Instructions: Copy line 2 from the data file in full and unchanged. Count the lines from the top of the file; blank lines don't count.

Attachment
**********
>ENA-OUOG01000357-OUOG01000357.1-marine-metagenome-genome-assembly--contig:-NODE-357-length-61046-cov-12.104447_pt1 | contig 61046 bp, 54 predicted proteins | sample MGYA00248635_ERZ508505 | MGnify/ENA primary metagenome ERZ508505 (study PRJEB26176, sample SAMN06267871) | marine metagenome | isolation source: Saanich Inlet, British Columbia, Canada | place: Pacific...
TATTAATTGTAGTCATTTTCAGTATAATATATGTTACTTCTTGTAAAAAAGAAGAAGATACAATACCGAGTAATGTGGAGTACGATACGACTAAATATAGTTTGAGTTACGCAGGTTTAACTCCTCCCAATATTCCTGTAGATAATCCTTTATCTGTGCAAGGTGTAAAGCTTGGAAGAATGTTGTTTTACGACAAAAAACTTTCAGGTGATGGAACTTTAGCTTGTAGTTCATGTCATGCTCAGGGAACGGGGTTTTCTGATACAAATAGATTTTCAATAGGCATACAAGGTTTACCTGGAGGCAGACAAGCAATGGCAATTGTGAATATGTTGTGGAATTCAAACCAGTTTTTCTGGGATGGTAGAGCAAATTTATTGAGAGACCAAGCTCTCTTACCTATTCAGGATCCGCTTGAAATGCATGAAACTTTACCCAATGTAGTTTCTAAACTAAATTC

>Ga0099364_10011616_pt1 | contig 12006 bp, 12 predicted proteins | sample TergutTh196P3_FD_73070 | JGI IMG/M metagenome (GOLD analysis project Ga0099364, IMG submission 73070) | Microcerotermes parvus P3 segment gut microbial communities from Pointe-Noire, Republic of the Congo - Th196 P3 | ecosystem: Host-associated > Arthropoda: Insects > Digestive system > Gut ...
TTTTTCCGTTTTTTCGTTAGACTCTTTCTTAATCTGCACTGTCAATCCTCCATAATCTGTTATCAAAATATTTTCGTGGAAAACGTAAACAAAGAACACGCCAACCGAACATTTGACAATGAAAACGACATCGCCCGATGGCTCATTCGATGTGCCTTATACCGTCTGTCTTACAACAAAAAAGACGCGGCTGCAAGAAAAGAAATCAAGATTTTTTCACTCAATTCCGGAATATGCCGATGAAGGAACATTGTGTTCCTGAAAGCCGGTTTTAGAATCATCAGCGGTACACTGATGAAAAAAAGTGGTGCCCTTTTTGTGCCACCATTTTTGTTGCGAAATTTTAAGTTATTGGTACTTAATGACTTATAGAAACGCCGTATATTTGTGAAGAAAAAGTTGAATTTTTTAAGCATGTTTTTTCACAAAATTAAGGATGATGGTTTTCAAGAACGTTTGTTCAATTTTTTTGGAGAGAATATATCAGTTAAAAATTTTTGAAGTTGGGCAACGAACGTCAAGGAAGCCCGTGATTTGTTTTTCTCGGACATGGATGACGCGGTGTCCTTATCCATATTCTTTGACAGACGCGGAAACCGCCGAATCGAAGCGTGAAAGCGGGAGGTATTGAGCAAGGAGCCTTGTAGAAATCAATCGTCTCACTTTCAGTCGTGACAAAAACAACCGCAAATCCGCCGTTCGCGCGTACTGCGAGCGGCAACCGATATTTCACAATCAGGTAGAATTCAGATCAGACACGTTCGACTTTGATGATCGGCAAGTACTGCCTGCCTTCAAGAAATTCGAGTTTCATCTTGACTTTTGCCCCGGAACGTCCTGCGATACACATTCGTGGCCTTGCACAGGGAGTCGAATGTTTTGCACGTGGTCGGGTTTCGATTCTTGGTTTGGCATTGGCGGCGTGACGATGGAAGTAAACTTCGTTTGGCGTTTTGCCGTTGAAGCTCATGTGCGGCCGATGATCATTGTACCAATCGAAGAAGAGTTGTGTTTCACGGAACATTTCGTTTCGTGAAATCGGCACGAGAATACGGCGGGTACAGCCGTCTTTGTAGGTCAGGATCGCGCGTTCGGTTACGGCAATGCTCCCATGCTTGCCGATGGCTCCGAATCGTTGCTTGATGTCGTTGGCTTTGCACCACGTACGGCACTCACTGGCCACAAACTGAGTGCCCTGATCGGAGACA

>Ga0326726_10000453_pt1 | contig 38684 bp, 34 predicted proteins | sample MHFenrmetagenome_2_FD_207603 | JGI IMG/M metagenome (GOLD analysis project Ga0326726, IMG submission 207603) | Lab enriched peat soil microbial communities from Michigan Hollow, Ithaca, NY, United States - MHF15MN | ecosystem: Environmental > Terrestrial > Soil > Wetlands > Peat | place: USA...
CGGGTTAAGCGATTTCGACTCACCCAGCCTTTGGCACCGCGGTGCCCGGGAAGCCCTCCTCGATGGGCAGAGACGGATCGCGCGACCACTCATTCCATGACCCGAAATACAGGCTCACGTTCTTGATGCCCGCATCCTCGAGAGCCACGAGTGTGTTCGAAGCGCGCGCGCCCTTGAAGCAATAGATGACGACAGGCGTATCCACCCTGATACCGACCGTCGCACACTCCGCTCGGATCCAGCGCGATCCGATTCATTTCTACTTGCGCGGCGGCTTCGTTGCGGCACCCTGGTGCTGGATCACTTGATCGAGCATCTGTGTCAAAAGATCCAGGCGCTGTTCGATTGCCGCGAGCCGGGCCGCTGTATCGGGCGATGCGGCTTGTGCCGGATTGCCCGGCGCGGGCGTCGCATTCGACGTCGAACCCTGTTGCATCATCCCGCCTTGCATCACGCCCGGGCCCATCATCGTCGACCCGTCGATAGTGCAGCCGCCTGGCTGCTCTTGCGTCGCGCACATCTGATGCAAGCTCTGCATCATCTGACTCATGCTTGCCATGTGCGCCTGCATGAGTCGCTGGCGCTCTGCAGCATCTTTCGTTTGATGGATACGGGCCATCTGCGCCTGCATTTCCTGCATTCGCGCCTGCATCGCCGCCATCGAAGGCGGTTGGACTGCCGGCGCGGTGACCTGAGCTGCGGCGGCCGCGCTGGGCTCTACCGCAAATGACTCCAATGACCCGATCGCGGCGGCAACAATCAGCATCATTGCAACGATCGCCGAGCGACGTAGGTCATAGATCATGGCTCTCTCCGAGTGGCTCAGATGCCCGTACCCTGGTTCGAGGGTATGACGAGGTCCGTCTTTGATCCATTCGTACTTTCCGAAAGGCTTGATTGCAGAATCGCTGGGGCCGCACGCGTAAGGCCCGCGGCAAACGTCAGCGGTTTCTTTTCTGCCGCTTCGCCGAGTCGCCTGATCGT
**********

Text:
TATTAATTGTAGTCATTTTCAGTATAATATATGTTACTTCTTGTAAAAAAGAAGAAGATACAATACCGAGTAATGTGGAGTACGATACGACTAAATATAGTTTGAGTTACGCAGGTTTAACTCCTCCCAATATTCCTGTAGATAATCCTTTATCTGTGCAAGGTGTAAAGCTTGGAAGAATGTTGTTTTACGACAAAAAACTTTCAGGTGATGGAACTTTAGCTTGTAGTTCATGTCATGCTCAGGGAACGGGGTTTTCTGATACAAATAGATTTTCAATAGGCATACAAGGTTTACCTGGAGGCAGACAAGCAATGGCAATTGTGAATATGTTGTGGAATTCAAACCAGTTTTTCTGGGATGGTAGAGCAAATTTATTGAGAGACCAAGCTCTCTTACCTATTCAGGATCCGCTTGAAATGCATGAAACTTTACCCAATGTAGTTTCTAAACTAAATTC